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(b) Structural metadata should be presented as an integral part of the database and be published as part of statistical tables (e.g., in the form of flags or footnotes identifying differences in definitions, estimations and imputations, provisional values, confidentiality and break in the time series, etc.) by default, unless explicitly removed by the user. Reference metadata can be presented as a detailed explanatory note describing the scope, coverage and quality of a data set and can be made available electronically alongside the database or in special publications. In addition,compilers should make every effort to ensure that users have ready access to metadata through multiple dissemination channels, in both printed and electronic formats (in which Internet dissemination plays a key role), and be free of charge, regardless of whether the statistics they describe are disseminated for a fee in line with the compiling organization’s policies.[6] Any deviation from international standards (e.g., MSITS 2010, BPM6 or IRTS 2008) should be adequately explained to the user. Whenever feasible, it is good practice for compilers to disseminate metadata using standardized concepts that are relevant across statistical domains (e.g., by adopting cross-domain concepts from the SDMX framework, annex 4).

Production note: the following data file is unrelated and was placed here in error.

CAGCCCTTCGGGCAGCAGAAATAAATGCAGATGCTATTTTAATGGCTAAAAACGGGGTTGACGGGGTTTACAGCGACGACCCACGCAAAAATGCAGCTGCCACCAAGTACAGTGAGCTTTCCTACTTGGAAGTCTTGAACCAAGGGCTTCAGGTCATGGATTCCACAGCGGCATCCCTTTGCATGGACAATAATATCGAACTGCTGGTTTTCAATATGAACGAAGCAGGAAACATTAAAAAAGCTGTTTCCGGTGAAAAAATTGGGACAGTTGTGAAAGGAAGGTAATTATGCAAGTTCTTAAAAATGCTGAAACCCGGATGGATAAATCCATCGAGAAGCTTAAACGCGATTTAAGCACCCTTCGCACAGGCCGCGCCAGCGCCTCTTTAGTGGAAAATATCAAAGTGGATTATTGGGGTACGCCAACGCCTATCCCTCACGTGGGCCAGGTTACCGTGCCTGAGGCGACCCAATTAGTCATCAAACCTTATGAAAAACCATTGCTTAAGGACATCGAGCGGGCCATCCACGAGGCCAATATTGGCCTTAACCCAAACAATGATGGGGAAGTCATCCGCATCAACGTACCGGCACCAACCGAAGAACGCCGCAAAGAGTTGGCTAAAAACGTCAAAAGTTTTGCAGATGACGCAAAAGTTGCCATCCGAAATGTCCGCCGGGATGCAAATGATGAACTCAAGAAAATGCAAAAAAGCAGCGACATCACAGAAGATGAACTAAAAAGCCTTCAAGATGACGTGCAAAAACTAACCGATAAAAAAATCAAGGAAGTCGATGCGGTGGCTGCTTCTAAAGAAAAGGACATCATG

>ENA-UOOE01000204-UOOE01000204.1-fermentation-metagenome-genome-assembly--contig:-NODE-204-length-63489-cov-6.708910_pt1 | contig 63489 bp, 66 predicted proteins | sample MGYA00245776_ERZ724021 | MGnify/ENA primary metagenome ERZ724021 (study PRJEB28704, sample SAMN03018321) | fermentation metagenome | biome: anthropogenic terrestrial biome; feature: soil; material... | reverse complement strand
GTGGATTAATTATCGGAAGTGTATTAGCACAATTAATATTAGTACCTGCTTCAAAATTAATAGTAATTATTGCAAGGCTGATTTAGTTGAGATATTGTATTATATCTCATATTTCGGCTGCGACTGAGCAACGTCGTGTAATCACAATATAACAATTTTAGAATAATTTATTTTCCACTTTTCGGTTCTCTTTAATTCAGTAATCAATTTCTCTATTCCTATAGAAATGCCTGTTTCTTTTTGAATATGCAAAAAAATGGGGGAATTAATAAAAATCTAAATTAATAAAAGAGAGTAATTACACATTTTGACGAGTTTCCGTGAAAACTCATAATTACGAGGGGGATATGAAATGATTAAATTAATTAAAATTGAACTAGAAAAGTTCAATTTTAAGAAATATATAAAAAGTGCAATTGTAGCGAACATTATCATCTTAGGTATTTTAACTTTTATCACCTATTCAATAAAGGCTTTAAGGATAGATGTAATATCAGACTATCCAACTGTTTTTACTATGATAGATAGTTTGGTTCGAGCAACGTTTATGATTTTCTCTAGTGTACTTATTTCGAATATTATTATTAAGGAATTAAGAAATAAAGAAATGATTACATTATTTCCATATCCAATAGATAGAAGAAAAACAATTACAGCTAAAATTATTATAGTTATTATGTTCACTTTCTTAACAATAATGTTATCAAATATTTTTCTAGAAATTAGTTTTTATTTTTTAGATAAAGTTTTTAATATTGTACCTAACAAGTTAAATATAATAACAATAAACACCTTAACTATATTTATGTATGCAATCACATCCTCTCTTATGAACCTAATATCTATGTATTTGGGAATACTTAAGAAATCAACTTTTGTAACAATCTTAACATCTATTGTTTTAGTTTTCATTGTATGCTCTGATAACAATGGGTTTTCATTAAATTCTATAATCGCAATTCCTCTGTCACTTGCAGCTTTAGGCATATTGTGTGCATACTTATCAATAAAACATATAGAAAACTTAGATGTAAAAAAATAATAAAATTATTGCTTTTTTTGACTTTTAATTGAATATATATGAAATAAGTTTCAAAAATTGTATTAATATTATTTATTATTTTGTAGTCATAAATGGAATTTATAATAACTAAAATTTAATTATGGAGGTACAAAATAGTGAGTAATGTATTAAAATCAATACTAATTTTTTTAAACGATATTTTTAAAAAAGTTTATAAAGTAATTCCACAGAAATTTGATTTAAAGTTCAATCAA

Next: C. Factors to consider in the dissemination of data and metadata compiled within the framework for describing the international supply of services

[1] The Fundamental Principles of Official Statistics are available from

[2] See Guidelines on Integrated Economic Statistics.

[3] See chapter 19 for more information on quality reporting.

[4] Also see chapter 18.

[5]See OECD, Data and Metadata Reporting and Presentation Handbook (Paris, OECD Publishing, 2007), p. 22.

[6] Ibid.